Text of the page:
Dialectical Behavior Therapy: Dialectical Dilemmas and BPD

The lives of people with Borderline Personality Disorder (BPD) can appear contradictory and chaotic. They are frequently highly emotional and have difficulty regulating the expression of their emotions, which leads them to feel out-of-control. However, they often don’t trust their emotional responses and have high, unattainable expectations for themselves. At one moment, they may be desperate for help and want to give up, while at others they are seemingly skilled and capable. Often, people with BPD experience constant stress with immediate and extreme emotional reactions, but they hold back the expression of grief and sadness.

There are many theories that have been developed over the years to explain the behavioral and emotional experiences of people with BPD. The dialectical dilemma’s described by Marsha Linehan, Ph.D., in her book Cognitive-Behavioral Treatment of Borderline Personality Disorder, are not considered universal. However, in her development of DBT, she found three common dialectical dilemmas experienced by people with BPD. These 3 dilemmas are each defined by their opposite poles. The process of investigating and synthesizing these apparently contradictory characteristics and behaviors often helps individuals with BPD understand problematic behaviors like self-injury.

The three dialectical dimensions include emotional vulnerability versus self-invalidation, active passivity versus apparent competence and unrelenting crisis versus inhibited grieving.

Emotional Vulnerability versus Self-Invalidation

Emotional vulnerability is an extreme sensitivity to emotional stimuli. This is the person who has strong and persistent emotional reactions to even small events. Emotionally vulnerable people have difficulty with such things as modulating facial expressions, aggressive action and obsessive worries. On the other end of the dialectical pole is self-invalidation. Self invalidation involves discounting one’s own emotional experiences, looking to others for accurate reflections of reality and over-simplifying problems and their solutions. The combination of these two characteristics leads to oversimplifying problems and how to achieve goals and extreme shame, self-criticism and punishment when goals are not met.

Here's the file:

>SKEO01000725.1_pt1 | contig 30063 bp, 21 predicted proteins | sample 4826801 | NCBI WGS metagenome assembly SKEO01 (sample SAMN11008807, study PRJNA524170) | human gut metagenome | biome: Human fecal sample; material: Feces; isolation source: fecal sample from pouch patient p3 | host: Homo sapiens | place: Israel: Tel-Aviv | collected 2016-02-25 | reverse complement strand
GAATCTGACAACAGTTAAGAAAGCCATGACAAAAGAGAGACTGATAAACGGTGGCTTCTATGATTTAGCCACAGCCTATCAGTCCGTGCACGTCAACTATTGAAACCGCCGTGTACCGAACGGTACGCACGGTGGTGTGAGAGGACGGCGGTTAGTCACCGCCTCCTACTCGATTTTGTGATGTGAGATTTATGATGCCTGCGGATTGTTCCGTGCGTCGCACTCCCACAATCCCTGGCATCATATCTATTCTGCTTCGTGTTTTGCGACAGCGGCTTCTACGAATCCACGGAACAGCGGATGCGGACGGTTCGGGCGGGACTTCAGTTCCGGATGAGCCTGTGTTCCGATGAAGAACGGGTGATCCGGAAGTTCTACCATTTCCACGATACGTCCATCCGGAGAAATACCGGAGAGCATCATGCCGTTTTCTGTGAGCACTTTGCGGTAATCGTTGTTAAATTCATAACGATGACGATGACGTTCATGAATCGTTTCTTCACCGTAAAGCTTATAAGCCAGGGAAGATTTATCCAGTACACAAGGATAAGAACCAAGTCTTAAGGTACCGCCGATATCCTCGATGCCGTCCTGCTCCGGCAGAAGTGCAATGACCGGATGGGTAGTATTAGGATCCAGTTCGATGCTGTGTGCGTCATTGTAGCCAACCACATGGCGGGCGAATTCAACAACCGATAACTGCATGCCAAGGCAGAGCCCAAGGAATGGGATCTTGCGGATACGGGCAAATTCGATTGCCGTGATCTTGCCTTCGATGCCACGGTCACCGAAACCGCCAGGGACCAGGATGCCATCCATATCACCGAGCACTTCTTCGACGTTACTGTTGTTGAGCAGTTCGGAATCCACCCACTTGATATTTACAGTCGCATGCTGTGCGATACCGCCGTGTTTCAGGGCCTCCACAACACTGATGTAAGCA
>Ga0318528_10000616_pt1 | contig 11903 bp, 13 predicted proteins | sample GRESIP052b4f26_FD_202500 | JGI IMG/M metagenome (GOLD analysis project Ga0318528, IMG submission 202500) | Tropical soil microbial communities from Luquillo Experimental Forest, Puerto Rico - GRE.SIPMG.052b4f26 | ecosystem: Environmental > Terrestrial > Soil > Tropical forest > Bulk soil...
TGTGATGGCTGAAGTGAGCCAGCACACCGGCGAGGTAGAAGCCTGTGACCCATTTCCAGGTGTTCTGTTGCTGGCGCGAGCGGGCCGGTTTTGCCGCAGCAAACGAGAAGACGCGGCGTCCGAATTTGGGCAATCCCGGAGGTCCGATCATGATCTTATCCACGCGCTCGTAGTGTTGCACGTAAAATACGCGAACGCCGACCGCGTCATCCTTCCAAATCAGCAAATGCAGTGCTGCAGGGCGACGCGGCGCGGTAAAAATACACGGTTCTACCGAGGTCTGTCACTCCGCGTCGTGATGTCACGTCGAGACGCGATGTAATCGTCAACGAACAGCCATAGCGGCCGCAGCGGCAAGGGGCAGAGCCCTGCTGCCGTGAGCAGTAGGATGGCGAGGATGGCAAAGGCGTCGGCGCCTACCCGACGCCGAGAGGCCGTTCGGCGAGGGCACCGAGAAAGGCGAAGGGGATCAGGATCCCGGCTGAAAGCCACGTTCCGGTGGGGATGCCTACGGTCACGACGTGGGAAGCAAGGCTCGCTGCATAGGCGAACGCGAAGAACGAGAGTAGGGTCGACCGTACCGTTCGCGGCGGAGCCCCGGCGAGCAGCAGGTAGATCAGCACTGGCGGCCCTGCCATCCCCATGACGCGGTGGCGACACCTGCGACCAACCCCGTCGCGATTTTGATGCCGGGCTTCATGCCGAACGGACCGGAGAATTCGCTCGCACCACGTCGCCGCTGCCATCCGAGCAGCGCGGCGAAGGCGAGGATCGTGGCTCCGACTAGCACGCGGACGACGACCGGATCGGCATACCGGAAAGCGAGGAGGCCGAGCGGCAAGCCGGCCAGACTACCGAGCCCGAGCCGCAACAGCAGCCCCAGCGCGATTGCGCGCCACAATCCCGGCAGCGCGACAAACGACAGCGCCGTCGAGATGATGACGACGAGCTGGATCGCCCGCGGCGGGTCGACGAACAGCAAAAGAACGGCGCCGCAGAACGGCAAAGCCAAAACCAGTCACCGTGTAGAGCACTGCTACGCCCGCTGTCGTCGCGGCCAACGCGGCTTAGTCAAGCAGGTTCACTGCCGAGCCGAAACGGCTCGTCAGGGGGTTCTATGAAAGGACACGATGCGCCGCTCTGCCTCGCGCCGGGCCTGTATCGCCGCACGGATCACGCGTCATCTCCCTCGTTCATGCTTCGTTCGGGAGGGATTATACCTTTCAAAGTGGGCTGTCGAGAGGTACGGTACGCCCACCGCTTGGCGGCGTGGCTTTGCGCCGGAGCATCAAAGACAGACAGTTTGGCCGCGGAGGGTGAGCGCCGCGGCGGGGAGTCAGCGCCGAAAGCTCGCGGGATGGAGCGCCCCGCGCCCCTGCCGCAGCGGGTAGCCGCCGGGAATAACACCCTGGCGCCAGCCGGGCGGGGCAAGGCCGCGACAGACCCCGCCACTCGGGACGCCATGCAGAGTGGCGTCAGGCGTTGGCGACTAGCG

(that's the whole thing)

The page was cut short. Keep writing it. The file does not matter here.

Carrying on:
Active Passivity versus Apparent Competence

Active passivity is the tendency to approach life’s problems helplessly. Under extreme stress, an individual will demand that the environment and people in the environment solve his or her problems. Apparent competence, on the other hand, is the ability to handle many everyday life problems with skill. Often, people with BPD are appropriately assertive, able to control emotional responses and successful in coping with problems. These competencies, however, are extremely inconsistent and dependent on circumstances. The dilemma of active passivity and apparent competence leaves the individual feeling helpless and hopeless with unpredictable needs for assistance and fear of being left alone to fail.

Unrelenting Crisis versus Inhibited Grieving

With unrelenting crisis, repetitive stressful events and an inability to recover fully from one before another occurs results in urgent behaviors such as suicide attempts, self-injury, drinking, spending money and other impulsive behaviors. The individual would need urgent care to avoid these consequences from happening. Inhibited Grieving is the tendency to avoid painful emotional reactions. Constant crisis leads to trauma and painful emotions, which the individual frantically attempts to avoid.

These three common dialectical dilemmas are intended to help the therapist understand and relate to the individual’s experience. Although the concept of these dilemmas was originally developed by Linehan in her work with people with BPD, DBT is currently used successfully with people with a wide variety of issues. It is likely that these dilemmas a relevant for a wide variety of people.